Posts Tagged ‘Changing Hands Bookstore Phoenix’
The awesome Susan Elizabeth Phillips was at Changing Hands Bookstore in Phoenix Friday night to speak and sign copies of her newest book, Heroes Are My Weakness. It’s awesome, by the way. I started reading while I waited for the event to start, and put aside other things (such as my own writing) to finish it over the weekend.
I just spent a good fifteen minutes perusing SEP’s book list to try to remember which of her books hooked me on her writing—except I can’t for the life of me figure it out. It seems her books have always been there, cheering me up and making me laugh. It might have been Nobody’s Baby But Mine, but I can’t be sure.
Ahem. I’m getting off track here. Let’s get back to the talk—and the authorly moment that happened to me in the middle of it.
As SEP promised on her Facebook page, she arrived wearing a lovely hat.
Yes, that’s a crab. Heroes Are My Weakness is set in Maine, which is more lobster country, but the crab was the only hat her publicist could find. (The publicist clearly didn’t check with Red Lobster. They plop a foam lobster on your head and sing “Happy Birthday” to you there—at least they did in Fort Wayne, Ind., when I turned 18. So embarrassing!)
Near the start of the presentation, she asked if anyone in the audience was a member of the local RWA chapter. My hand went halfway up. I explained I’m not a member of either of the Phoenix chapters, but I am the president of Northern Arizona RWA.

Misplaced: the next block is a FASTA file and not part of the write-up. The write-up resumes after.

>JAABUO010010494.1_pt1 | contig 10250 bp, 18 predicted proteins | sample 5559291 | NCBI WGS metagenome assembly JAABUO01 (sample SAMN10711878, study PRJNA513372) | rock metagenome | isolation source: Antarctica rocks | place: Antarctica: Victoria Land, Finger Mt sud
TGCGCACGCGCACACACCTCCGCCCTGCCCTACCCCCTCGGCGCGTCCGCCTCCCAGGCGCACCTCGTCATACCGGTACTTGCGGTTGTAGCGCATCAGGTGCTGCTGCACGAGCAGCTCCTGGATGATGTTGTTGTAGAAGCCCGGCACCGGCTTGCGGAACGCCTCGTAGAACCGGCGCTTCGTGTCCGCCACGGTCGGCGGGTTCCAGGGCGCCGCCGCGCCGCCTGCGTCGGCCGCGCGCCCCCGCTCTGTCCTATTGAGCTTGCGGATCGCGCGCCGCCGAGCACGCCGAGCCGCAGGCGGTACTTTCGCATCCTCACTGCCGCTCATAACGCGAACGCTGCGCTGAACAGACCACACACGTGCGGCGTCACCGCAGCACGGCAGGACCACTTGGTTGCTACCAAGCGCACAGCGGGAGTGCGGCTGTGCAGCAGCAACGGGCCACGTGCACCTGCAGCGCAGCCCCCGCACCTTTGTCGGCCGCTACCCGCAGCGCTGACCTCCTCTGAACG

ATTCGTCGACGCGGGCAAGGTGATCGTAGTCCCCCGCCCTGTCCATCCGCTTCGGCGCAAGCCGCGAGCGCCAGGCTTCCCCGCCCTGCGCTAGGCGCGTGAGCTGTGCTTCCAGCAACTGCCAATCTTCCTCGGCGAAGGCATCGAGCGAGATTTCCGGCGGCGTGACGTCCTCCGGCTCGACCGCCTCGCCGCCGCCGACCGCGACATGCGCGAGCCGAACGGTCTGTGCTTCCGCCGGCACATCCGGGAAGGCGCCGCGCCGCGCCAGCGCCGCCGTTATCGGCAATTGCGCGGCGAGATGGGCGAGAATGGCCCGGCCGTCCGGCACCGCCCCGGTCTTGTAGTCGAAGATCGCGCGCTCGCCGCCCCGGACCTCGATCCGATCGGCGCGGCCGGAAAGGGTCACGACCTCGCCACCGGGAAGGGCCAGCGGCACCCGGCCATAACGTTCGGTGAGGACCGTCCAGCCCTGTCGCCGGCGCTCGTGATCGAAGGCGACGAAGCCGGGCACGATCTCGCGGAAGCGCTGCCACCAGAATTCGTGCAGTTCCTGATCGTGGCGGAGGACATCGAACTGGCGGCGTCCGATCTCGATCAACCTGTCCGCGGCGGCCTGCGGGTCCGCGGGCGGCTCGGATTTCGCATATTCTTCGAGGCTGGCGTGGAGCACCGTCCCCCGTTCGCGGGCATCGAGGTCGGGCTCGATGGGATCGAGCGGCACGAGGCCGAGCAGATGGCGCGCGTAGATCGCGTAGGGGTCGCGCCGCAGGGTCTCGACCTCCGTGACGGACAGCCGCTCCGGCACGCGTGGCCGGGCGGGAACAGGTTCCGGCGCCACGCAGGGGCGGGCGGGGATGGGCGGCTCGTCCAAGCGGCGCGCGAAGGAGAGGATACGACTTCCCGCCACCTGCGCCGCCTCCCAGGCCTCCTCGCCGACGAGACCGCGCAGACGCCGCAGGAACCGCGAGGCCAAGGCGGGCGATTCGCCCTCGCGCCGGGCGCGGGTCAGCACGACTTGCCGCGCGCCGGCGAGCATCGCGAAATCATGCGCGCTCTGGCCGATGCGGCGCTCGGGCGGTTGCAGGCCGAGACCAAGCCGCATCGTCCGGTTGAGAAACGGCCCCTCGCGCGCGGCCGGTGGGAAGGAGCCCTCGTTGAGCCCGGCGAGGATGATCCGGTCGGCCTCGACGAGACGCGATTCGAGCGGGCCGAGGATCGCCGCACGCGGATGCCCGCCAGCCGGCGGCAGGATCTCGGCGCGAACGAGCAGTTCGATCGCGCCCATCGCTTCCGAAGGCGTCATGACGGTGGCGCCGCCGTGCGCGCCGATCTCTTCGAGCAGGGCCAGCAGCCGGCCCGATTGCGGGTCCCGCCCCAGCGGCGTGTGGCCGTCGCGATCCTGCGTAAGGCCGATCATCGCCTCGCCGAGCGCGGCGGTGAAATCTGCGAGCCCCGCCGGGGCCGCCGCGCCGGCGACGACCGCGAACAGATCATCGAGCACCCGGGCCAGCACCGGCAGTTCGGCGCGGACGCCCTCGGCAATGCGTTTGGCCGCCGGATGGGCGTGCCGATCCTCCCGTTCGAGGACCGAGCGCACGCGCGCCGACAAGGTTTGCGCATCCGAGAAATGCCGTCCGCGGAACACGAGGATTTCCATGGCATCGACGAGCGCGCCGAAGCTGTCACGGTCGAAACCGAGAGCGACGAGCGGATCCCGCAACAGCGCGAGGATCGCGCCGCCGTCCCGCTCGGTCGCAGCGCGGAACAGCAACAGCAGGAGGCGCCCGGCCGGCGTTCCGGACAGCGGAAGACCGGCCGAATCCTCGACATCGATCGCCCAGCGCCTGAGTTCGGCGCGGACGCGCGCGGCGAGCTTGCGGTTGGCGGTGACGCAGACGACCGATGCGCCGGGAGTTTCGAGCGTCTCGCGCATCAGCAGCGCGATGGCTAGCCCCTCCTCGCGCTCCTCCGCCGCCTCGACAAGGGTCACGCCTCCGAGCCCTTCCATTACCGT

Then she asked if anyone in the audience was a published author. My hand went up again and she said, “I figured that was coming. Tell us what’s your name and what do you write?” (or something like that. I wasn’t taking notes.)
“I have a series called All Is Fair in Love & Baseball, published through Turquoise Morning Press,” I replied.
She asked me how many books there were and the titles. When I gave her the list, someone sitting behind me in the audience shouted, “I’ve read those. My mother-in-law got me hooked!”
How cool is that? Someone in the audience at SEP’s signing has read MY books.
Looking back, I should have struck up a conversation with her afterward—but as thrilling as it was to know I had a reader in the audience, it was also a little overwhelming. That’s never happened to me before. I didn’t know what to do.
Turns out, I didn’t do anything. I waited my turn for SEP’s autograph, got my picture taken with her and then left.
Next time I’ll be better prepared, right?